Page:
Wounded Marines Get Care In Special Green Buildings

Wounded Warrior Headquarters and Hope and Care Center at Marine Corps Base Camp Pendleton, Calif., is known for being a place Marines go to get help recovering from combat-related wounds and for much-needed services. Now, the two buildings will also be known for being built using the latest sustainable building practices.  The center recently received its LEED Platinum certification from the U.S. Green Building Council (USGBC), which is one of the highest green building designations out there.

Located just north of San Diego, the 30,995-square-foot Hope and Care Center is an oasis for returning veterans. The buildings and surrounding grounds include a weight room, an outdoor amphitheater, therapeutic gardens, indoor therapy pool, outdoor lap pool, climbing wall and a covered track. Veterans can also take part in counseling sessions on site and find employment support and outreach programs. Also included in the green building project was an adjoining facility of 9,354 square feet being used for administration and operations, among other functions.

image via Balfour Beatty Construction

The buildings, constructed by Balfour Beatty Construction, are 100-percent ADA-compliant and designed to complement the nearby Wounded Warrior Barracks, which was the first facility ever to receive LEED Platinum certification for a U.S. Navy or U.S. Marine Corps project worldwide. The sustainable design features incorporated in the building’s design help to reduce the overall water usage by more than 84,000 gallons per year. In addition, more than $52,000 in energy costs are saved each year thanks to energy-saving features.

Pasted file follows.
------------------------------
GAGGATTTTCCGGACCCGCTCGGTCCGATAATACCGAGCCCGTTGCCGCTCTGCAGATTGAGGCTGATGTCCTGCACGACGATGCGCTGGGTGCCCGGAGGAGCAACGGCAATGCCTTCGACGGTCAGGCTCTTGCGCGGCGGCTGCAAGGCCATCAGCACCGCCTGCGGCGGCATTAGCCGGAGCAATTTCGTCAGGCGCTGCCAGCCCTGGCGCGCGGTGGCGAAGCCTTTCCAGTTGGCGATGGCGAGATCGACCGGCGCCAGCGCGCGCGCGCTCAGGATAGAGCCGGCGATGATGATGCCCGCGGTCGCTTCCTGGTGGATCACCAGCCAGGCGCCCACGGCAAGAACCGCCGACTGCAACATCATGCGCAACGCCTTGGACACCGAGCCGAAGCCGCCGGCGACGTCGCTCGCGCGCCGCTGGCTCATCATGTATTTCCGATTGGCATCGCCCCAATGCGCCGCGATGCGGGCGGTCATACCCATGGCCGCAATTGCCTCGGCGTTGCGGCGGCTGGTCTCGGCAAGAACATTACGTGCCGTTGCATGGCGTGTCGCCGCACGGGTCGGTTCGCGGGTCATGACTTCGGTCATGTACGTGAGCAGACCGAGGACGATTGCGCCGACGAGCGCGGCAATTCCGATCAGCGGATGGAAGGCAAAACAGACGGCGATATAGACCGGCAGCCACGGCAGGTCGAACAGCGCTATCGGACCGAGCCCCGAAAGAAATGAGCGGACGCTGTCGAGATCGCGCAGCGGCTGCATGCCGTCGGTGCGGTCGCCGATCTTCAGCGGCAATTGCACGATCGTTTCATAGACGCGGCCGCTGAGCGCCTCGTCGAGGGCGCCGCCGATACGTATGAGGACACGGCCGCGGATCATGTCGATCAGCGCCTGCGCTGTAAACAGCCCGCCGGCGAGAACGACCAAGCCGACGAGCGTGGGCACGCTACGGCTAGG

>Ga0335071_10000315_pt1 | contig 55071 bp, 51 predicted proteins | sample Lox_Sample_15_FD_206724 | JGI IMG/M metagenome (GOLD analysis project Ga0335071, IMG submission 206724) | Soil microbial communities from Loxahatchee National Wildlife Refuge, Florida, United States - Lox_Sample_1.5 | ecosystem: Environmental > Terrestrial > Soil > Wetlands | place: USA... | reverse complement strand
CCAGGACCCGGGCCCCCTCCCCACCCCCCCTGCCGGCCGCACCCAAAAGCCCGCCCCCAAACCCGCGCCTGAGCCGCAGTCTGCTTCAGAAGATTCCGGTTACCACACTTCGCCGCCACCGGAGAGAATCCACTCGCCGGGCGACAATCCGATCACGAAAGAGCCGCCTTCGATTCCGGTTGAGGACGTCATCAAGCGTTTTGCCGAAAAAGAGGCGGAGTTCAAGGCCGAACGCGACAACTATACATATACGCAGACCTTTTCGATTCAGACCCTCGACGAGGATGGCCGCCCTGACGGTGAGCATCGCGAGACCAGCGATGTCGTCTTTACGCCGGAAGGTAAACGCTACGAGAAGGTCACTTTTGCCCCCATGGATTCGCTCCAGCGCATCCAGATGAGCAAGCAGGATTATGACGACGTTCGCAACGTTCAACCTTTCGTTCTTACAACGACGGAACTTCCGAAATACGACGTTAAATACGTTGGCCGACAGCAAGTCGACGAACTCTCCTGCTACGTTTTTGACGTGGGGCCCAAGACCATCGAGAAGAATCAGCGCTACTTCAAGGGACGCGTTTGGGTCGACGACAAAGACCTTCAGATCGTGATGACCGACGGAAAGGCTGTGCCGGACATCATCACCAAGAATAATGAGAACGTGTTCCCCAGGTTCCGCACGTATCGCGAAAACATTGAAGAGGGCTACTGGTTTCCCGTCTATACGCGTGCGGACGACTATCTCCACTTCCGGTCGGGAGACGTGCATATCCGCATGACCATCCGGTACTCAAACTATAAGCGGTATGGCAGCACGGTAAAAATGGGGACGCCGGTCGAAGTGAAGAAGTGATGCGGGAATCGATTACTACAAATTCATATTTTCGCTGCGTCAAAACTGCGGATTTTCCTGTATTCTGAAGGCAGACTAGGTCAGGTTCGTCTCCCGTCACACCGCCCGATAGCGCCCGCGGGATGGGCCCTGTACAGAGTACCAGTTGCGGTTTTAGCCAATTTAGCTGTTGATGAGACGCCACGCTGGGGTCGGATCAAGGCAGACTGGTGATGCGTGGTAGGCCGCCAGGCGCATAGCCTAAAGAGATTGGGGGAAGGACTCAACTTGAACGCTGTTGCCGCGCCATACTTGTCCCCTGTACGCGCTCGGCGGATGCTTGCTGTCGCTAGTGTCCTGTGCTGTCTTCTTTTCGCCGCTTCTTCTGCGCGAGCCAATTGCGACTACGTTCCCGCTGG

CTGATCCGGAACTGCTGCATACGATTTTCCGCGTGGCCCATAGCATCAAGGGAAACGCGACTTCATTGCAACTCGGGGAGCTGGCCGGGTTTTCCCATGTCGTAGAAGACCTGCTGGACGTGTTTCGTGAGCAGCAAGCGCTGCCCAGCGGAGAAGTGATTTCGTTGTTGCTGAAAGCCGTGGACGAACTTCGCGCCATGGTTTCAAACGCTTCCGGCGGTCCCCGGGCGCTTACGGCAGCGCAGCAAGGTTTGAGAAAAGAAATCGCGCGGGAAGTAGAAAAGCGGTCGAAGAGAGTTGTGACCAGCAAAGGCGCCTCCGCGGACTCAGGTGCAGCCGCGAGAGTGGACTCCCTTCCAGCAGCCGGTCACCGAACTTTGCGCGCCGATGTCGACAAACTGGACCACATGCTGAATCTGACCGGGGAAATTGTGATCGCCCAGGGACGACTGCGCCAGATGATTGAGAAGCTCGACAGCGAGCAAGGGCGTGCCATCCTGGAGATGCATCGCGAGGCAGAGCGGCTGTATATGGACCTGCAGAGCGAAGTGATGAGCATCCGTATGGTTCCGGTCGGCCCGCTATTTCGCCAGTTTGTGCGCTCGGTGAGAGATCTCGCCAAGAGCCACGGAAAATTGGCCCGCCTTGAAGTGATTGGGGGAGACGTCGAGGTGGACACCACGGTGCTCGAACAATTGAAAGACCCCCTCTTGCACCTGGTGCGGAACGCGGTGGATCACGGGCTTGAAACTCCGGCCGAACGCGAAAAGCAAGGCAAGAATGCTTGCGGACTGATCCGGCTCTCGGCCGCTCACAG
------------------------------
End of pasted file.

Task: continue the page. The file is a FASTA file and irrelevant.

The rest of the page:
“Our primary focus was to create a holistic, integrated design process which provided the highest level of sustainable quality and a healing environment to the wounded warriors,”  Sean Hulen, Balfour Beatty Construction vice president and project executive said in a statement. “Combined with a design-build delivery method, the use of Building Information Modeling, or BIM, enhanced the LEED process by allowing the project team to quantify materials, minimize contingencies, and reduce waste generated on site.”

Kristy Hessman is a writer and native Oregonian who currently resides in California. Before starting her own company, she worked as a reporter covering business and politics for daily newspapers and The Associated Press.

1 Comment

  • Reply April 17, 2012


    What’s up with the landscaping? I never understand, esp. on LEED Platinum why the landscaping looks so bad? There must be air conditioning. How about putting the runoff on those sad plants.

    Still valiant effort and kudos to all that made it happen.

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